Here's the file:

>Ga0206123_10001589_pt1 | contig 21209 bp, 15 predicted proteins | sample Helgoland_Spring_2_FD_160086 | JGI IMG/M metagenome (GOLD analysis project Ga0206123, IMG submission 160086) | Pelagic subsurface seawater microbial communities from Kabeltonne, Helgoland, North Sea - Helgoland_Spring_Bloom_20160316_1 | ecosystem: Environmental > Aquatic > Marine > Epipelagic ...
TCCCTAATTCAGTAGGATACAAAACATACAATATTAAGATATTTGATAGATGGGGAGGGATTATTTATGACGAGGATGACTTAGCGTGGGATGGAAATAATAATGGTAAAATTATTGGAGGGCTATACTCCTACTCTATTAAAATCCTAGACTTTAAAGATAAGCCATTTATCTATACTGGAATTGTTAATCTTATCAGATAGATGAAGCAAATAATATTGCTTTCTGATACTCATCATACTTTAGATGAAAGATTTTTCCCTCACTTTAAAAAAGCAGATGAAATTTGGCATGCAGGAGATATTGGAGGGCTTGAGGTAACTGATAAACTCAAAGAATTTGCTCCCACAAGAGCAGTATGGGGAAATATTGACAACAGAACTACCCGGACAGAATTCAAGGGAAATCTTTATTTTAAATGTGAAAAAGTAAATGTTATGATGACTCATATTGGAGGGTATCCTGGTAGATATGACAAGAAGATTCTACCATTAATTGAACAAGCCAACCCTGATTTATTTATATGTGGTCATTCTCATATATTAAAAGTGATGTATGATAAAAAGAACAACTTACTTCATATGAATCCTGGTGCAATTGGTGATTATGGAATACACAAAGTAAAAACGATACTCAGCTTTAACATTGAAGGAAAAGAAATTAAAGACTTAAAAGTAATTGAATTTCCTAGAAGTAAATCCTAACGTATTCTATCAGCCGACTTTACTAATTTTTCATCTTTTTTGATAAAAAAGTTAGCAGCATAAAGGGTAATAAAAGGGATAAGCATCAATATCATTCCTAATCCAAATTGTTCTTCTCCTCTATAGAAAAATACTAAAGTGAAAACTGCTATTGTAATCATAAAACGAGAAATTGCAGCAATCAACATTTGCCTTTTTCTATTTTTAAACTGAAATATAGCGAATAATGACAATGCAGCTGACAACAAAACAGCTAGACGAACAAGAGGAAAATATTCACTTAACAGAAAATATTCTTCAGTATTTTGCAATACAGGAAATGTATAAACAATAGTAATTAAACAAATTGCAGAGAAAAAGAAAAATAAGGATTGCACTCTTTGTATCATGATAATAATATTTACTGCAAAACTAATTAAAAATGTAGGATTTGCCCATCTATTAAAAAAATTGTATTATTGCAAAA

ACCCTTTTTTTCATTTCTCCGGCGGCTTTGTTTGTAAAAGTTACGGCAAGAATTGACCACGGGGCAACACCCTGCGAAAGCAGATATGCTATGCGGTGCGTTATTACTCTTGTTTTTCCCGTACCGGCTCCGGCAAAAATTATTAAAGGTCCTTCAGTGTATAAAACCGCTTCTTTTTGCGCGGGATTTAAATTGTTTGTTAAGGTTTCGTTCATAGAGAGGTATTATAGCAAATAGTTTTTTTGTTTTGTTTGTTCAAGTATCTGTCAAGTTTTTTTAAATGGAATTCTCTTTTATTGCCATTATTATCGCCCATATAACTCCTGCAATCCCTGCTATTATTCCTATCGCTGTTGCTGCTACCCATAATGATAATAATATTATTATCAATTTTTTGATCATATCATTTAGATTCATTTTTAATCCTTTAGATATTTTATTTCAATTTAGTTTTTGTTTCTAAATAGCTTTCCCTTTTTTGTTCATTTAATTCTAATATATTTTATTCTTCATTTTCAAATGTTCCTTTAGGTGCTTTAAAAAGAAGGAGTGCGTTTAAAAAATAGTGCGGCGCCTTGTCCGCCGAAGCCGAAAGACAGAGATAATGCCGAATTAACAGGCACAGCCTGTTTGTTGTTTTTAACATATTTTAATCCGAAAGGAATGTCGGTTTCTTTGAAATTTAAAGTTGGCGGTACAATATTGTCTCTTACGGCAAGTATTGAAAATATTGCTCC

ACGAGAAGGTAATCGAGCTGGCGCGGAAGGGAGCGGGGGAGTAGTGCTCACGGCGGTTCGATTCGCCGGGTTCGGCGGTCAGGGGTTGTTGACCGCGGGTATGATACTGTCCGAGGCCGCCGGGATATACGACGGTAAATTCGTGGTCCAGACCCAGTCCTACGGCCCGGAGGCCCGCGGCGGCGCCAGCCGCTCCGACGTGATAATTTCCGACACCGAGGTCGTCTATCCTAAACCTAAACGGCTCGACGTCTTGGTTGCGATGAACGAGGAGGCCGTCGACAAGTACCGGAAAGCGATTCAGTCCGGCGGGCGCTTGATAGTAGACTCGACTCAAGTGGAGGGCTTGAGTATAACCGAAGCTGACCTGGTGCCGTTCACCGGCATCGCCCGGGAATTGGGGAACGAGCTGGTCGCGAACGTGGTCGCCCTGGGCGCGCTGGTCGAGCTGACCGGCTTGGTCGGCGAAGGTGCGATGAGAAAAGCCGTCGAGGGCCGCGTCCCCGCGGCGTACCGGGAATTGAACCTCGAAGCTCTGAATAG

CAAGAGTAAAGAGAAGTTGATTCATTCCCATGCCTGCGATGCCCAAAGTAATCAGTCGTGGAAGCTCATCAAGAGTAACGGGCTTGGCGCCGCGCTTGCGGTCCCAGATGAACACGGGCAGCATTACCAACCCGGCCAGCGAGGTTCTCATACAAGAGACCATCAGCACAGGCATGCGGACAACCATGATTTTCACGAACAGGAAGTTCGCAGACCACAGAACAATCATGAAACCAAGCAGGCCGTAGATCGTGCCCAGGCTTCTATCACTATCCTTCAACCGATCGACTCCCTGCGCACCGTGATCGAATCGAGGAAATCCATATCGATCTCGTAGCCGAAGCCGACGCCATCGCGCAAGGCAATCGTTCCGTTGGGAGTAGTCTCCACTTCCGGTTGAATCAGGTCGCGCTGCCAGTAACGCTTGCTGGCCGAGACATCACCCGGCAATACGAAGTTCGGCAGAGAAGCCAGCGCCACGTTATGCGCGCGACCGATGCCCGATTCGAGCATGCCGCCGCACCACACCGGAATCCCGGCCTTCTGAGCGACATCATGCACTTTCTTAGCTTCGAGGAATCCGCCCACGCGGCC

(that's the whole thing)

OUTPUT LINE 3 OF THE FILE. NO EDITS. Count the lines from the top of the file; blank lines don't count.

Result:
ACCCTTTTTTTCATTTCTCCGGCGGCTTTGTTTGTAAAAGTTACGGCAAGAATTGACCACGGGGCAACACCCTGCGAAAGCAGATATGCTATGCGGTGCGTTATTACTCTTGTTTTTCCCGTACCGGCTCCGGCAAAAATTATTAAAGGTCCTTCAGTGTATAAAACCGCTTCTTTTTGCGCGGGATTTAAATTGTTTGTTAAGGTTTCGTTCATAGAGAGGTATTATAGCAAATAGTTTTTTTGTTTTGTTTGTTCAAGTATCTGTCAAGTTTTTTTAAATGGAATTCTCTTTTATTGCCATTATTATCGCCCATATAACTCCTGCAATCCCTGCTATTATTCCTATCGCTGTTGCTGCTACCCATAATGATAATAATATTATTATCAATTTTTTGATCATATCATTTAGATTCATTTTTAATCCTTTAGATATTTTATTTCAATTTAGTTTTTGTTTCTAAATAGCTTTCCCTTTTTTGTTCATTTAATTCTAATATATTTTATTCTTCATTTTCAAATGTTCCTTTAGGTGCTTTAAAAAGAAGGAGTGCGTTTAAAAAATAGTGCGGCGCCTTGTCCGCCGAAGCCGAAAGACAGAGATAATGCCGAATTAACAGGCACAGCCTGTTTGTTGTTTTTAACATATTTTAATCCGAAAGGAATGTCGGTTTCTTTGAAATTTAAAGTTGGCGGTACAATATTGTCTCTTACGGCAAGTATTGAAAATATTGCTCC